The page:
• Mechanism of Heart FailureFrequently a chronic, yet manageable conditionLeft ventricle fails to work as effective pumpBlood volume backs up into pulmonary circulationMost often caused by:Volume overloadPressure overloadLoss of myocardial tissueImpaired contractility

  • Pulmonary EdemaCardiac and respiratory system impairment Acute and critical emergencyFilling of lungs with fluidWashes away surfactantCreates pink froth in sputumPrevents alveoli from expandingSignificantly reduces or eliminates ability for gas exchange to occur

  • AsthmaReactive airway disorderExacerbation precipitated by extrinsic or intrinsic factorsCharacterized by reversible bronchial smooth muscle contraction, increased mucus production and inflammatory airway changesPersistent signs and symptoms can indicate a tenfold increase in the work of breathing

  • AsthmaEvolution of asthma attackMucus thickens and accumulates plugging airwaysMucosal edema developsMuscle spasms constrict small airwaysBreathing becomes laboredExhalation becomes difficult

  • Caution

    AsthmaAnaphylaxisCausesSmoke, dander, dust, pollen, cold air, mold, cleaning products, perfume, exerciseNuts, shellfish, milk, eggs, soy, wheat, insect stings, medications, latexSymptomsWheezingCoughingShortness of breathDifficulty breathingChest tightnessFace - itchiness, redness, swelling of face & tongueAirway trouble breathing, swallowing or speakingStomach abdominal pain, vomiting, diarrheaTotal hives, rash, itchiness, swelling, weakness, pallor, sense of doom, loss of consciousness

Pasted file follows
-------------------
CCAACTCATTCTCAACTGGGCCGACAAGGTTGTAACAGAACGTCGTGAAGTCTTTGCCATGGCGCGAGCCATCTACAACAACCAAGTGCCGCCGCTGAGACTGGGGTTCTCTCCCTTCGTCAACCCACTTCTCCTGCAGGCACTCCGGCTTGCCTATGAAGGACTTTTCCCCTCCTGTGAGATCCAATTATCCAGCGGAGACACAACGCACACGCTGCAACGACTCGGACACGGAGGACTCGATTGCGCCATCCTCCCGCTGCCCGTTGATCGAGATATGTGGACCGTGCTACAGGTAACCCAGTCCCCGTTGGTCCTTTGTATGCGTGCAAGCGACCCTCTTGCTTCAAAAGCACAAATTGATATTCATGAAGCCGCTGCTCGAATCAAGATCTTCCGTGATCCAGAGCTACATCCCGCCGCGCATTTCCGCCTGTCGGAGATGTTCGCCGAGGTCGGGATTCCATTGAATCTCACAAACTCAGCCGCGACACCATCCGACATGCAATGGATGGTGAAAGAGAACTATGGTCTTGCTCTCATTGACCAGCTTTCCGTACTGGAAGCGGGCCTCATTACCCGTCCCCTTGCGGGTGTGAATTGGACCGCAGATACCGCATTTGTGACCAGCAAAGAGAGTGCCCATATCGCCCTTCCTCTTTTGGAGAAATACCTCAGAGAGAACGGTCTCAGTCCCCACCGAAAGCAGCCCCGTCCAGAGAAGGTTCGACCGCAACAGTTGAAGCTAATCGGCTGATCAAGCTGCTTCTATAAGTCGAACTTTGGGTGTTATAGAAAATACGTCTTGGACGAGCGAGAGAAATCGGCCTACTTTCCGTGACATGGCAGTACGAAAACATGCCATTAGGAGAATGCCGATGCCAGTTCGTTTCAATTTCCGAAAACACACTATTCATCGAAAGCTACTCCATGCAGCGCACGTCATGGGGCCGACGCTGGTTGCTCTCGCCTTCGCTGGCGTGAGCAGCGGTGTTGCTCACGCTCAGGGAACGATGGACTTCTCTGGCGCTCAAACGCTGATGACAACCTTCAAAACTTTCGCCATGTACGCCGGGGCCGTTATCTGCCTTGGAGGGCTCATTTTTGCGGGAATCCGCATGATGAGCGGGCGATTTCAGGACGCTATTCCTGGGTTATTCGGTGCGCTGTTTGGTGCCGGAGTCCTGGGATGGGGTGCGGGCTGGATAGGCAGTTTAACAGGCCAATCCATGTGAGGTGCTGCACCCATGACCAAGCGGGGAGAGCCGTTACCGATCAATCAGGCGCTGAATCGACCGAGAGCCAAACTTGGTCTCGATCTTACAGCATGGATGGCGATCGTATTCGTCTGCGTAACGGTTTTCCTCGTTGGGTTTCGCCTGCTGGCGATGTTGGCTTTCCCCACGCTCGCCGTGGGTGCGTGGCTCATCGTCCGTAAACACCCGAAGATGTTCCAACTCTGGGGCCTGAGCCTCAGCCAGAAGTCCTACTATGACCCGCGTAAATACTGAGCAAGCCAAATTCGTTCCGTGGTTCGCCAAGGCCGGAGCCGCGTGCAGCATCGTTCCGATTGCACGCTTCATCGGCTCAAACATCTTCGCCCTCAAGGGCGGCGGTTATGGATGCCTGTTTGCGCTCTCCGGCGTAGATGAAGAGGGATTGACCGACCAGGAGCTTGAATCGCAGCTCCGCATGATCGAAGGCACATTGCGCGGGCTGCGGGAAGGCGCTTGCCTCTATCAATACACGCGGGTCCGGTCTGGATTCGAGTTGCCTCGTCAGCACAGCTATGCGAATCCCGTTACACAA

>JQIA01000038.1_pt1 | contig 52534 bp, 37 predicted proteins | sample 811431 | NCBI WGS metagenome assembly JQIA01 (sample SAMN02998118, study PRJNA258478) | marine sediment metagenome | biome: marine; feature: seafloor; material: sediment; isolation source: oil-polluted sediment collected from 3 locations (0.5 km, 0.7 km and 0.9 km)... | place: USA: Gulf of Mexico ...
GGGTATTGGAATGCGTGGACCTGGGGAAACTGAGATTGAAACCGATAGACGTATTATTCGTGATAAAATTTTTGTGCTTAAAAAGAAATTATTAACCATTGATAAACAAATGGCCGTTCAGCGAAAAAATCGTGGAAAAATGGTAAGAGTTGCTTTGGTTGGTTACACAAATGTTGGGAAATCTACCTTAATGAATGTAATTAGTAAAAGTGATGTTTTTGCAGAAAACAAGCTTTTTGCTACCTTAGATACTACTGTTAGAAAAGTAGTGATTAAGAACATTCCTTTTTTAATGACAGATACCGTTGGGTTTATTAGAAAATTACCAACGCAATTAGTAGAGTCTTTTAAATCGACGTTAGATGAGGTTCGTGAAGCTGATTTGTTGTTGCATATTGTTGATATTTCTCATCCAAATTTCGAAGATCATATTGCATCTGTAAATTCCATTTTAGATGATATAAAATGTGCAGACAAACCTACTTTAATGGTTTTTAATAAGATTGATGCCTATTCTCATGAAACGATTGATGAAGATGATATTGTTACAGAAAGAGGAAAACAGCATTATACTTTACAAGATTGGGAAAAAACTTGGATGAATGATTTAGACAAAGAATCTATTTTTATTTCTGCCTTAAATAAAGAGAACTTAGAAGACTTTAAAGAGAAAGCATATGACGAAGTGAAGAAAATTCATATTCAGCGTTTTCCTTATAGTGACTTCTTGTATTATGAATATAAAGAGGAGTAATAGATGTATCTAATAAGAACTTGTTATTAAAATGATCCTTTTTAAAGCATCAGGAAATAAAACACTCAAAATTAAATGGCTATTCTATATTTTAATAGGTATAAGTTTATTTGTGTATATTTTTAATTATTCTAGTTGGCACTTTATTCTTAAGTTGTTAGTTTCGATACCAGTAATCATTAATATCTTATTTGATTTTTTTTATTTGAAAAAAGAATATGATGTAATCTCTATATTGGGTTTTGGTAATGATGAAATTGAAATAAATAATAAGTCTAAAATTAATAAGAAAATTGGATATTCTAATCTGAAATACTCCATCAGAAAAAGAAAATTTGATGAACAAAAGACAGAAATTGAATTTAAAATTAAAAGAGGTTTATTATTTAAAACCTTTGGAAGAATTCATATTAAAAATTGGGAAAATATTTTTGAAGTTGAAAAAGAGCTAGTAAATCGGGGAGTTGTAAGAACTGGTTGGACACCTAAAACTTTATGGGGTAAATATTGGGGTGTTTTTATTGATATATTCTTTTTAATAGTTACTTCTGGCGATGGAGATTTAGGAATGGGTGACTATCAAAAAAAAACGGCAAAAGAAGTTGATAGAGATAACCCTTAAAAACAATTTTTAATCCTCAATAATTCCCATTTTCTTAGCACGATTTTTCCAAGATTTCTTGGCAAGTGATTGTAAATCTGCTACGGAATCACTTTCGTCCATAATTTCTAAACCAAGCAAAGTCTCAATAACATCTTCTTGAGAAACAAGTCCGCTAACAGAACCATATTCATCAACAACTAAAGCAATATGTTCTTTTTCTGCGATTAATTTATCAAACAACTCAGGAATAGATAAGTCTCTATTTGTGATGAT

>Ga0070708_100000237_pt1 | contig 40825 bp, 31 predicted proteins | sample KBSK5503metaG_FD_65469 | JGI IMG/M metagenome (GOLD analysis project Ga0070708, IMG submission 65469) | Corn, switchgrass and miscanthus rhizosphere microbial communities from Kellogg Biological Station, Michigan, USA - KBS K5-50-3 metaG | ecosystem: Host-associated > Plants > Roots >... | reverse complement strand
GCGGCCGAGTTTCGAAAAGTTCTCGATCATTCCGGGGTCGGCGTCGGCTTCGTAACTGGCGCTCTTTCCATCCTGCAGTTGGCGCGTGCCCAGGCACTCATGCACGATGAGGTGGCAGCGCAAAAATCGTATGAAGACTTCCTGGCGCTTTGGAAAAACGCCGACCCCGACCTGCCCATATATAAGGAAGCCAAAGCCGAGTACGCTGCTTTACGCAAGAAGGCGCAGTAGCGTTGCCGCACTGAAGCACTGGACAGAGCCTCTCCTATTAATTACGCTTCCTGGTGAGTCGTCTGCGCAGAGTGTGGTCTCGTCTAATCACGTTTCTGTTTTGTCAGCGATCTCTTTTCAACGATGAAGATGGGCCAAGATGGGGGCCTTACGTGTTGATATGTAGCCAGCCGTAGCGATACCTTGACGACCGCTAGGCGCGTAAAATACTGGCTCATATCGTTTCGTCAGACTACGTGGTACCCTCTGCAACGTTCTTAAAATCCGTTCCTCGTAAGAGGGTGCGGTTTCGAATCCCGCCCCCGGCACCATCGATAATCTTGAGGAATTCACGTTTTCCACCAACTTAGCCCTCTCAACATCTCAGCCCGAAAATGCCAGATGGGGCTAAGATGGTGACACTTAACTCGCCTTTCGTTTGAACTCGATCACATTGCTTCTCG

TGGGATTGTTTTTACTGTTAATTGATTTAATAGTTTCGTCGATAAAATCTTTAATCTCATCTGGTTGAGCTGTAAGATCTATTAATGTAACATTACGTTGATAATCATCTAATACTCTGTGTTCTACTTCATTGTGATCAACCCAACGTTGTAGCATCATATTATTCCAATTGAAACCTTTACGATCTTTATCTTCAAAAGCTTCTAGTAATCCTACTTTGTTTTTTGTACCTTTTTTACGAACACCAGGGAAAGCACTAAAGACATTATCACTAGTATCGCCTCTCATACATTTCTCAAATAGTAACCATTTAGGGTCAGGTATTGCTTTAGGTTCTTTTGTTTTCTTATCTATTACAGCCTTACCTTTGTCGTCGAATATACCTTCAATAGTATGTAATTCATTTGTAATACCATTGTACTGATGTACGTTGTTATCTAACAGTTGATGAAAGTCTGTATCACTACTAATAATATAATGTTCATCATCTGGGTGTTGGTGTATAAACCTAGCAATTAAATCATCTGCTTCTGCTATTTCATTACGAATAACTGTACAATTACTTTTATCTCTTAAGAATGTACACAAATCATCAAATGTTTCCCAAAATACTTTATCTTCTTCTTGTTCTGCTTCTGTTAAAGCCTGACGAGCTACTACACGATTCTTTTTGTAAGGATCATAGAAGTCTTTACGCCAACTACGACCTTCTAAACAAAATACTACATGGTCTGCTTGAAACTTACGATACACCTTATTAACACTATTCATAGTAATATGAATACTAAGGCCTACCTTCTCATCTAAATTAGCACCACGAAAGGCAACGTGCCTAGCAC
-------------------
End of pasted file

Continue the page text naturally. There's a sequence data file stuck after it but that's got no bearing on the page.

• Chronic Obstructive Pulmonary DiseaseObstructive lung disease Triad of distinct diseases that often coexistAsthmaChronic bronchitisEmphysema

    Traditionally refers to patients with combination of chronic bronchitis and emphysema

  • Chronic BronchitisBronchi become filled with excessive mucusAlveoli are not affectedDiffusion of gas remains relatively normalPatients develop low oxygen pressures (PO2) and hypoventilationHypoventilation leads to high levels of CO2 and low levels of O2

  • EmphysemaResults from pathological changes in the lungPermanent abnormal enlargement of air spaces beyond terminal bronchiolesCollapse of the bronchiolesDestruction of the alveoli

  • EmphysemaPatients have some resistance to airflow, primarily on exhalationHyper-expansion caused by air trapped in the alveoli

    Breathing becomes an active process

    Sanders, M.J. (2005) Paramedic Textbook (3rd ed.) St. Louis: Mosby-Elsevier

  • EmphysemaBleb formation

    Risk of pneumothoraxInterior airway pressure

    CO2 RetentionPotential worsening with CPAP

  • ContinuousPositiveAirway Pressure

  • The use of CPAP prehospitally reduces the need for intubation by 30% and reduces mortality by 20%Annals of Emergency Medicine, September 2008

  • CPAPNon-invasive ventilation

    Continuous O2 delivered at a set positive pressure throughout the respiratory cycle

  • Positive PressurePUSHES air into the chestOvercomes airway resistance